I’m watching Jersey Boys in Manchester, and the audience are loving every minute of it. Fast forward to the present and the Broadway and West End smash hit show is in the Capital for its Scottish premiere - a three-week run at The Playhouse. And the chances are, there could be another show-stopper north of the border, that old Bay City Rollers classic, Bye Bye Baby. Only it’s not a Rollers’ classic, well, not just a Rollers’ classic, Frankie Valli and the Four Seasons got there first.
But then, as Jersey Boys unfolds, it’s amazing just how many hits of the last five decades began life performed in Valli’s distinctive falsetto.
“Originally all these songs were done by Frankie and The Four Seasons, but when you watch the show, you find yourself going ‘Oh, that’s familiar’. ‘That rings a bell.’ Then you go ‘Oh my god! I know pretty much 60 per cent of these songs, if not more,’ declares Drie-sen, who plays the legendary Newark-born singer.
“It made me delve a bit deeper into how it was back in the day, before the internet, before music was such a global thing and easily accessible.
“Then songs would be recorded by one artist in America and covered by another in the UK. Today, songs are associated with one artist, then, you were much freer to cover a song,”.
Jersey Boys tells the story of Frankie Valli and the Four Seasons and their rise to stardom from the wrong side of the tracks.
“At the time, Elvis had gone into the army. There were no big hits, no one style of music getting people excited and then, all of a sudden, The Four Seasons came along, triple-tracking all the vocals, having a lead singing in falsetto - it hadn’t been done before.
“All of a sudden this new sound had come along and people just got so excited about it. And I think that is what this show does as well. The first 20 minutes builds up the fact that these guys have been struggling to get there for ten years... and then Sherry, Big Girls Don’t Cry and Walk Like A Man, which we call ‘the big three,’ come out of nowhere, exactly as the band did in the 60s.
“People were like ‘Who are these guys? Is it three guys and a girl? Four girls? Four black guys? Who are they?”
Those four people, Valli, Bob Gaudio, Nick Massi, and Tommy DeVito, would become one of the most successful bands in pop history, be inducted into the Rock & Roll Hall of Fame and sell 175 million records worldwide - all before they turned 30.
Belgian-born Driesen first donned the mantle of Valli for the Dutch production of the show before being tempted to headline the UK tour.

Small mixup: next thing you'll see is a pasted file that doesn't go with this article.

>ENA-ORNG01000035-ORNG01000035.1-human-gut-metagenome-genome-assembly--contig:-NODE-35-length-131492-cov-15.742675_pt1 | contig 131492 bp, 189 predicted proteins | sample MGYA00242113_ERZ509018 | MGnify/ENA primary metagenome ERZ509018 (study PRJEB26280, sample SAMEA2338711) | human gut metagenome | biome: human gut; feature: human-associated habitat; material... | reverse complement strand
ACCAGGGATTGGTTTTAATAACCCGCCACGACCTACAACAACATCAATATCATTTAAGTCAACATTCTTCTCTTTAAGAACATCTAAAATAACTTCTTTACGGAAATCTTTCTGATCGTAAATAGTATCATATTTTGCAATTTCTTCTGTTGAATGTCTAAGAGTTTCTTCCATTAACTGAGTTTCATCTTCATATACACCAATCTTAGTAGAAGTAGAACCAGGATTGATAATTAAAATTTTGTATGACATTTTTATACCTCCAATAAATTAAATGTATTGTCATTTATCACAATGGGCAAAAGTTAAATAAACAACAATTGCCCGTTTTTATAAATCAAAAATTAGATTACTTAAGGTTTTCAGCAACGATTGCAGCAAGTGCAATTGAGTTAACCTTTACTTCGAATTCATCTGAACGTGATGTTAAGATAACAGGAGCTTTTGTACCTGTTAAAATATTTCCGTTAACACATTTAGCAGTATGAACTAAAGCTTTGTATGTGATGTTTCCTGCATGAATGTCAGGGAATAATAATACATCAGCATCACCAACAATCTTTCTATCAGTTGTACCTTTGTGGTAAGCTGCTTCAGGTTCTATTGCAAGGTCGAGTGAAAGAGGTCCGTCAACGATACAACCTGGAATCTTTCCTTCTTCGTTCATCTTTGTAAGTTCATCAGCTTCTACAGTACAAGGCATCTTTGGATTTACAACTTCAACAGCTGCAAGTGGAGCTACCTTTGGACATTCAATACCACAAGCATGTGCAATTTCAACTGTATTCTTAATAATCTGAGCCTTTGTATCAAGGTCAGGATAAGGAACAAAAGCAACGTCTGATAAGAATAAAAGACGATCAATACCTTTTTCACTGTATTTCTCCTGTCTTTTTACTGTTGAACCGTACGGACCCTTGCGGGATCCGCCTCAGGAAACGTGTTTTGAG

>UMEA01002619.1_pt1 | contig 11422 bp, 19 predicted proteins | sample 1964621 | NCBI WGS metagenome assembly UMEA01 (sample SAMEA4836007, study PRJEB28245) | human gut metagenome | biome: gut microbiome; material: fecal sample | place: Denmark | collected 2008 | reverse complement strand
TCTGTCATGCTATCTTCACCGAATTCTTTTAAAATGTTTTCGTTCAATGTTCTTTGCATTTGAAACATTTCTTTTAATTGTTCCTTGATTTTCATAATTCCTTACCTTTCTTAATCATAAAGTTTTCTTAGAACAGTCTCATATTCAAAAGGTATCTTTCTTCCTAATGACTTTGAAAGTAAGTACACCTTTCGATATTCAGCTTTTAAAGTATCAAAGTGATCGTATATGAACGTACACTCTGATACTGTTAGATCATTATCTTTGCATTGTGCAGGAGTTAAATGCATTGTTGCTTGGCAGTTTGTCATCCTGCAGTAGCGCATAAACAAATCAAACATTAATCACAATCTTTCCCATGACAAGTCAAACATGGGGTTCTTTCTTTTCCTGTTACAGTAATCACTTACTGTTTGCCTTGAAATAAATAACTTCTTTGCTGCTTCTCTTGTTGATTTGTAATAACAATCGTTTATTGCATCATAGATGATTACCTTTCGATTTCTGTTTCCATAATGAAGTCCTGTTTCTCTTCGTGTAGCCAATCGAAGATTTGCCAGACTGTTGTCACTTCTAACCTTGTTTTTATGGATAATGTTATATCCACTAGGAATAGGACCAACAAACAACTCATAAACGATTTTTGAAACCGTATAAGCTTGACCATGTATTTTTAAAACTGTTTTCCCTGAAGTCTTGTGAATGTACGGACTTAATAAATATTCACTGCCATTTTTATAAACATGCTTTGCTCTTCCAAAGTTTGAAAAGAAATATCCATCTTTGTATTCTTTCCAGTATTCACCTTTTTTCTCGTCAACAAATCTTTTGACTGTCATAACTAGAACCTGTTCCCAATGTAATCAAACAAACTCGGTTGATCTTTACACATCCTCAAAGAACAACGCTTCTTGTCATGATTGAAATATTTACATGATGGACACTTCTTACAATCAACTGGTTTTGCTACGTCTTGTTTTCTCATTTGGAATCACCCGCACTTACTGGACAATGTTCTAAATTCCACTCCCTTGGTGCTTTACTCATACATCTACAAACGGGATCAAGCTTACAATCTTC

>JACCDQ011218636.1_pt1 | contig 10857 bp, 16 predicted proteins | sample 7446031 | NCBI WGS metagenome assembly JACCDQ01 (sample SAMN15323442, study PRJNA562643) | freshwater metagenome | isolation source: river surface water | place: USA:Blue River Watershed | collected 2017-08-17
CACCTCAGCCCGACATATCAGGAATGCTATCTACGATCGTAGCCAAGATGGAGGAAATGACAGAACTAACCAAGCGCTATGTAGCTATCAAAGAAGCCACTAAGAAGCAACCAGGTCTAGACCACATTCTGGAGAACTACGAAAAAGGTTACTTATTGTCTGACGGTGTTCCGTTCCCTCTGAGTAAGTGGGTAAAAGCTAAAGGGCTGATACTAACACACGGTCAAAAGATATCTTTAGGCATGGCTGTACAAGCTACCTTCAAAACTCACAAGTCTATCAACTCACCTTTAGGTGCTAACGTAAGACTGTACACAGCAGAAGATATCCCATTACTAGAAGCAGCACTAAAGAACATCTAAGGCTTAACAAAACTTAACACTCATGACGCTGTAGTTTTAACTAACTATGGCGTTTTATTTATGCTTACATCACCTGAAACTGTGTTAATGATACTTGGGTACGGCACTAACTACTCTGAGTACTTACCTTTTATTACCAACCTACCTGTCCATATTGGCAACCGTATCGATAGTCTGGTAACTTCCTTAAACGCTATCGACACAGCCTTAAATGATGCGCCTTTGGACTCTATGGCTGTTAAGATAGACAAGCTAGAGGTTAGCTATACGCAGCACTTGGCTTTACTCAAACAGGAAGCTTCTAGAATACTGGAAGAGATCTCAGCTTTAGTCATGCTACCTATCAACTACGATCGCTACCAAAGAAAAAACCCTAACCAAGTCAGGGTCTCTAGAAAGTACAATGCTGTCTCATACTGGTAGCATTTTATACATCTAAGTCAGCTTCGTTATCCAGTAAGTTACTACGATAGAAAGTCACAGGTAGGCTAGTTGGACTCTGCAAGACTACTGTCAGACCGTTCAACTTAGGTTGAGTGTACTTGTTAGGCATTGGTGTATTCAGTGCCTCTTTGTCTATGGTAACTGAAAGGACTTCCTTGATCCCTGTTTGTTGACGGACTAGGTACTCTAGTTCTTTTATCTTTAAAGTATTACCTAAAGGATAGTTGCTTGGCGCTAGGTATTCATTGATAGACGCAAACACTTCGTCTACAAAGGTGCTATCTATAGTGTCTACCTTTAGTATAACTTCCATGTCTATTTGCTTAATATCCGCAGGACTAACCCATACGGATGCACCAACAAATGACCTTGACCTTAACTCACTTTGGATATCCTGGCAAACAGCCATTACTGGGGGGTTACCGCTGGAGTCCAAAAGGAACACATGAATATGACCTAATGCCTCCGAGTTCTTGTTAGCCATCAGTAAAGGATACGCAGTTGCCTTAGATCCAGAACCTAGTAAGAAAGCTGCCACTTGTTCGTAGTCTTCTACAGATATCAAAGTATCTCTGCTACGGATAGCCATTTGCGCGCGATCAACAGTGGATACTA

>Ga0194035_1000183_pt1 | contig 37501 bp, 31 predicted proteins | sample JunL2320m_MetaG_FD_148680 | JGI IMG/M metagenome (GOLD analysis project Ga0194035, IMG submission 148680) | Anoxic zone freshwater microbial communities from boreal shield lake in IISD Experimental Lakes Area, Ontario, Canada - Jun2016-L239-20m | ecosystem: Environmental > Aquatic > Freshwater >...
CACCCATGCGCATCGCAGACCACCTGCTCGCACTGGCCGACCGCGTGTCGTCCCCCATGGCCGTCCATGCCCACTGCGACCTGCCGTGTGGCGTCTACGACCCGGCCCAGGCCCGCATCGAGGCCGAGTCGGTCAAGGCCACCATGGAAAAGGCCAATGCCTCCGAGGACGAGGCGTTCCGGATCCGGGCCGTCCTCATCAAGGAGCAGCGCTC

“When I got the part, I had seen the show eight times, so I was already a big fan. There’s something about it that is just different to any other musical. It’s not a compilation show where they just shove a lot of hits around a weak story, it has a really good story, and one that is true.
“You can’t imagine all these things happening to these guys. If somebody wrote it, you’d say it could never happen, but it actually did.”
Despite rave reviews, perhaps the ultimate accolade for Driesen came from Valli himself, when they met last year.
“I felt like I knew him,” says the 36-year-old. “The professionalism of that man is incredible. At 80 he is still playing 50 shows a year. The biggest compliment he gave me was when he said, ‘I don’t know how you do it. Even in my heyday I could not have done eight shows a week, singing all of those songs.”
When those songs include Beggin’, December, 1963 (Oh What a Night), Big Girls Don’t Cry, Let’s Hang On (To What We’ve Got) and Working My Way Back to You, it’s easy to understand why Jersey Boys is now an Tony, Olivier and Grammy Award-winning musical.
“This is my second year in the show and there is no way that I want it to end,” says Driesen, whose last trip to the city found him playing another pop icon.
“Me and pop music go hand in hand,” he laughs. “I did Never Forget at the Playhouse a few years ago. I was the Mark Owen character. But I just love good music, and there are so many good shows out there, although this has to be the ultimate juke box musical, if you can call it tha. Not only do you get all the songs, you get the story behind them too.”
Driesen’s passion for what he does is never far from the surface. He recalls, “I always liked acting and singing, but growing up in Belgium in the 80s, it wasn’t something you could pursue. When I was 17 I saw Phantom of the Opera for the first time and thought, ‘Oh my god! This is overwhelming. I couldn’t believe how a story could be told through music, with a massive set, and amazing costumes. You can’t replicate the feeling of anticipation as you sit in the dark as a show begins. It’s undownloadable...”
Something that is downloadable however, is Driesen’s new solo album, In My Corner.
“It’s still on iTunes,” he laughs, “I’ve always wanted to be a recording artist. That has been the dream and there are cover versions of songs from the show, some I wrote myself, and other covers including Billy Joel’s Uptown Girl, which could have been a Four Seasons song. So, if you love the show you can take a bit of Tim home with you.”
One person who already has a copy of the album is his No 1 fan, his mum, who is popping over from Belgium to see the show.
“She asked me, ‘Which city do I have to visit while you are on this tour?’ And I said, ‘If you visit one, it has to be Edinburgh.’ So she is coming here in two weeks and I am taking her to The Witchery,” he smiles.
Chances are that by the time the Jersey Boys are ready to move on in three weeks, Driesen will have added a few more admirers to his fan base.
Jersey Boys, Playhouse, Greenside Place, until 25 October, 7.30pm (matinees 2.30pm), £21.90-£63.40, 0844-871 3014